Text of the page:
It’s just utterly unethical and immoral, and should not be legal. At all. Period. And companies intentionally use these clauses to get away with fraud and other misbehavior that can only be realistically pursued as a class. That’s why I’d like to see, as part of a Congressional solution, the SOL on civil claims covered by an abusive arbitration clause tolled and, if expired, retroactively revived. Companies are making their risk calculations under the (currently correct, unless they’re one of the unlucky ones to earn an AG or FTC action) assumption that they can get away with just about anything. They deserve to have that blow up in their face and be stuck litigating, and ultimately paying out damages on, all those overcharges, defective products, or other harms from a decade ago (or more). Hopefully it’ll be a lesson to, well, not be assholes in the future.
(By the way, IANAL, but I believe Congress has the power to do this, because the ex post facto clause of the US Constitution has been held to only apply to criminal matters. State constitutions may prohibit the retroactive revival of time-barred civil claims, but Congress can at least do this for federal statutory claims. I think you are a lawyer, so maybe you have some input on this?)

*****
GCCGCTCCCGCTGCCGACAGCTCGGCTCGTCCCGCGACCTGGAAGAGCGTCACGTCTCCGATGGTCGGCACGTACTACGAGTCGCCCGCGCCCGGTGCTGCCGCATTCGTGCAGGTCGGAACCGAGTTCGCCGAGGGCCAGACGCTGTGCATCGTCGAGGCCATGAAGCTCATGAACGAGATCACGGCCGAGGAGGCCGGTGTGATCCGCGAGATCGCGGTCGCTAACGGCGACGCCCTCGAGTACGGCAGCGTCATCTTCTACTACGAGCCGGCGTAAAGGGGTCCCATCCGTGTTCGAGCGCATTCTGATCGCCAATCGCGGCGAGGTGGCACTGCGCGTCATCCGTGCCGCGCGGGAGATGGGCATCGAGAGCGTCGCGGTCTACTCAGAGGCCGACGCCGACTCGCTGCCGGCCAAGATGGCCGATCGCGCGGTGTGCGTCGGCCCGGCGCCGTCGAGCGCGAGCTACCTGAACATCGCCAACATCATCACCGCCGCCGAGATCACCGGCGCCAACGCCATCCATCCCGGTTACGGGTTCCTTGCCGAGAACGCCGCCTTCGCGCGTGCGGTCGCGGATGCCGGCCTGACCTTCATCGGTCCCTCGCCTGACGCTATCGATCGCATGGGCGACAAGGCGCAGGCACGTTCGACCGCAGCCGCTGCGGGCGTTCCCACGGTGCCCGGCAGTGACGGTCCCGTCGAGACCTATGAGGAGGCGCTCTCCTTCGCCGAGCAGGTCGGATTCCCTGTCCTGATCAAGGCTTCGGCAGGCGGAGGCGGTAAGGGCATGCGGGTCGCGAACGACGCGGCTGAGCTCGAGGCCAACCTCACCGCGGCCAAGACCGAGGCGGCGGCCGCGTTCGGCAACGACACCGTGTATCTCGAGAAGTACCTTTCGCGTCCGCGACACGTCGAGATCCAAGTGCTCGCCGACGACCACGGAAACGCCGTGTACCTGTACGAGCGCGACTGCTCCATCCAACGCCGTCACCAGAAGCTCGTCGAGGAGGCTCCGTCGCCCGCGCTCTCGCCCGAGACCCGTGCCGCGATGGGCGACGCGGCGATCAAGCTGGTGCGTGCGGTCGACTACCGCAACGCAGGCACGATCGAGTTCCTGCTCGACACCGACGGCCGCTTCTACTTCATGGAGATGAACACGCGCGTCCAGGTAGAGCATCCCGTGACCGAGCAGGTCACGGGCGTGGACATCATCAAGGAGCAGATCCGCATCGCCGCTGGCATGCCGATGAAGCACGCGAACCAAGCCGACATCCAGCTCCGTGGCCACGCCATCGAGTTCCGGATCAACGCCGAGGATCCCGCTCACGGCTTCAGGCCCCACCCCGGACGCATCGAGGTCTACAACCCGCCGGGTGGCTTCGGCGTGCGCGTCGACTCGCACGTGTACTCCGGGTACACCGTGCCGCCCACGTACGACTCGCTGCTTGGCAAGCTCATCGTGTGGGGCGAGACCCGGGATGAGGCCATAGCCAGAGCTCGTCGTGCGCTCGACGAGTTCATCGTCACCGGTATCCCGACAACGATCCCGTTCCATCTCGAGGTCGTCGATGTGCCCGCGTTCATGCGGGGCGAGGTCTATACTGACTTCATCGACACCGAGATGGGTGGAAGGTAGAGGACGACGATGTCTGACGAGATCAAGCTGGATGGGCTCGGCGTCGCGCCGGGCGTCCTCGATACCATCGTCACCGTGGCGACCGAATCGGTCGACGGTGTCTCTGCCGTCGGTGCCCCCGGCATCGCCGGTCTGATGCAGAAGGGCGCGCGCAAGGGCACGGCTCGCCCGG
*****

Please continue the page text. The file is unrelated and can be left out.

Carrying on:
Consumers should read these clauses, but mostly don’t. That’s not surprising – we know consumers tend not to be the most rational economic actors. The other problem is that even if they do read them and know about them, they often can’t realistically do anything about them: many of these clauses are in contracts for services or matters where there is no realistic alternative or where all of the alternatives also require arbitration. For example, the two ISPs available to me (cable and telco) both require arbitration, as do all major cell phone providers. You can find other examples in the employment area, where employees are often forced to sign an arbitration agreement or quit on the spot with no severance – hardly a voluntary agreement. (See the background in Ernst & Young v. Morris, a case decided by SCOTUS earlier this year where the employer emailed its employees arbitration agreements that they were deemed to have agreed to if they did not immediately quit upon reading the email.) Similarly, severance agreements now often include arbitration clauses – and remember, many Americans aren’t in a position to handle an unexpected $500 expense, let alone turn down a few weeks of severance pay over an arbitration clause when they unexpectedly lose their income.